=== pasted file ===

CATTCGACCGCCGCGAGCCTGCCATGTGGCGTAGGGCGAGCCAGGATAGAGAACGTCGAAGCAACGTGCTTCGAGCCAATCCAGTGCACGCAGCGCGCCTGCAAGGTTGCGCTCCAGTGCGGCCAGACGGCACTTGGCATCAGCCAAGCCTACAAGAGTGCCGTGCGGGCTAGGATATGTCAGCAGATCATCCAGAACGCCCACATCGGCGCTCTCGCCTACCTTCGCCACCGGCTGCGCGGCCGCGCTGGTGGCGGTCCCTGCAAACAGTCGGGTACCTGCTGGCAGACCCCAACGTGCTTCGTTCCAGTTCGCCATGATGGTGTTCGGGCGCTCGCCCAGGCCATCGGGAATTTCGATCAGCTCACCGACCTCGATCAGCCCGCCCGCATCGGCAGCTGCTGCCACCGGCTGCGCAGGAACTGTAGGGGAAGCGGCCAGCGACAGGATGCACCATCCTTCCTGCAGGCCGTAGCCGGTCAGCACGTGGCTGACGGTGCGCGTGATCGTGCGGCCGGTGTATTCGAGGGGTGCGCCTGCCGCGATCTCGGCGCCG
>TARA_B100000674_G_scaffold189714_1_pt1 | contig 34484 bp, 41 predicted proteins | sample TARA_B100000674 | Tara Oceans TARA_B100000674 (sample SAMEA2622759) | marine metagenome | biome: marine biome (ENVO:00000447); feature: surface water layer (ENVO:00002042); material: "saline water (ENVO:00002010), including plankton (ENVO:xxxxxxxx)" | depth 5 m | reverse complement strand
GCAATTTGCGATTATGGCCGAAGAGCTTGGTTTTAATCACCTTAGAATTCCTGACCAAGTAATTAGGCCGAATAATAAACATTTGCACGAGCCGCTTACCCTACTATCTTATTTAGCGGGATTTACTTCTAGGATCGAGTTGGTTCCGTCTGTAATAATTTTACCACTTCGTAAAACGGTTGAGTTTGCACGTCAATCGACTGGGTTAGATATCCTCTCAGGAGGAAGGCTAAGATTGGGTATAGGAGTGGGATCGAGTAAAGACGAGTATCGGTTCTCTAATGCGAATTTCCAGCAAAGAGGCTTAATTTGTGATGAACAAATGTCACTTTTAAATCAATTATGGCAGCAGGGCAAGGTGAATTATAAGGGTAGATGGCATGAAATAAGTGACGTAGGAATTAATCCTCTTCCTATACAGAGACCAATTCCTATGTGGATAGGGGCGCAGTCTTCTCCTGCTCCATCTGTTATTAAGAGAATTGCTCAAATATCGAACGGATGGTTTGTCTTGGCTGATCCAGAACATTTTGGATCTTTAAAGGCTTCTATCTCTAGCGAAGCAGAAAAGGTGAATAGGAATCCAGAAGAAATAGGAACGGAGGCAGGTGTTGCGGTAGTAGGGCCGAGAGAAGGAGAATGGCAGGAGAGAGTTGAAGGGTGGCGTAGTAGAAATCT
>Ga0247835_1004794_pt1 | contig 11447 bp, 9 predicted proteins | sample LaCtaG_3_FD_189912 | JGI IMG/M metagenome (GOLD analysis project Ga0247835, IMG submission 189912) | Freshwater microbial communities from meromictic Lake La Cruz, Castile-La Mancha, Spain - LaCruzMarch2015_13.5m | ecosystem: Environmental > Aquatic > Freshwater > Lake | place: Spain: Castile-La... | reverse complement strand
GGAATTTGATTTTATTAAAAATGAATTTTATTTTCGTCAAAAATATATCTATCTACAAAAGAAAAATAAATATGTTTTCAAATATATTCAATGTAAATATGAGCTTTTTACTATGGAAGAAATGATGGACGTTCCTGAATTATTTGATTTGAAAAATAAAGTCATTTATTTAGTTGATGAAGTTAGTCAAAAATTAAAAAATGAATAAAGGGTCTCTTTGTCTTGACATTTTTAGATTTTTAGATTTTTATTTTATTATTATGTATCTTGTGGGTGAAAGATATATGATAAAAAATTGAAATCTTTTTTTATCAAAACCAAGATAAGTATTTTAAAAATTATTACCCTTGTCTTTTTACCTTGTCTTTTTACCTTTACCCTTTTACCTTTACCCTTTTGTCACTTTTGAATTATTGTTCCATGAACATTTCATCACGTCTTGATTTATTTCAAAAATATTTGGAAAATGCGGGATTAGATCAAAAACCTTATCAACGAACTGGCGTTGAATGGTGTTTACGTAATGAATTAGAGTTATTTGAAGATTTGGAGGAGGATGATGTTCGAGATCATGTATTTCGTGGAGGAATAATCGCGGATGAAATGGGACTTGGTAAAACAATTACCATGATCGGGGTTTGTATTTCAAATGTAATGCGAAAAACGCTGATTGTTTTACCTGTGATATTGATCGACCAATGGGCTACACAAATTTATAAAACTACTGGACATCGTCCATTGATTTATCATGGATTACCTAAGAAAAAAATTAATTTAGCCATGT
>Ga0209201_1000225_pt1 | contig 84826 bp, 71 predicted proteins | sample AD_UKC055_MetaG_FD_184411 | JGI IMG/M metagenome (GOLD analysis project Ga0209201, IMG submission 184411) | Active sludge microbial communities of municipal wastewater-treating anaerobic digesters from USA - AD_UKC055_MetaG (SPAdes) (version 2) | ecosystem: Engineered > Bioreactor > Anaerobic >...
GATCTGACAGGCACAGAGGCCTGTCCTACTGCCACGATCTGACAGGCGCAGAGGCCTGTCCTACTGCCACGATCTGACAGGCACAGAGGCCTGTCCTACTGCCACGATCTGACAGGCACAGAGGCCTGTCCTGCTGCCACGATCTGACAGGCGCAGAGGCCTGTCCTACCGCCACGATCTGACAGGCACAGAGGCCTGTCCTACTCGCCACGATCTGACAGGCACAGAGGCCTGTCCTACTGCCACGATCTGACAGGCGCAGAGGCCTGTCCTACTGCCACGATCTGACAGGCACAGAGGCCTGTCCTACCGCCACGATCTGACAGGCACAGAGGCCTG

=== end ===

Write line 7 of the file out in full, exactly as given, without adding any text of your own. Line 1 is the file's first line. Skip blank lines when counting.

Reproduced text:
GATCTGACAGGCACAGAGGCCTGTCCTACTGCCACGATCTGACAGGCGCAGAGGCCTGTCCTACTGCCACGATCTGACAGGCACAGAGGCCTGTCCTACTGCCACGATCTGACAGGCACAGAGGCCTGTCCTGCTGCCACGATCTGACAGGCGCAGAGGCCTGTCCTACCGCCACGATCTGACAGGCACAGAGGCCTGTCCTACTCGCCACGATCTGACAGGCACAGAGGCCTGTCCTACTGCCACGATCTGACAGGCGCAGAGGCCTGTCCTACTGCCACGATCTGACAGGCACAGAGGCCTGTCCTACCGCCACGATCTGACAGGCACAGAGGCCTG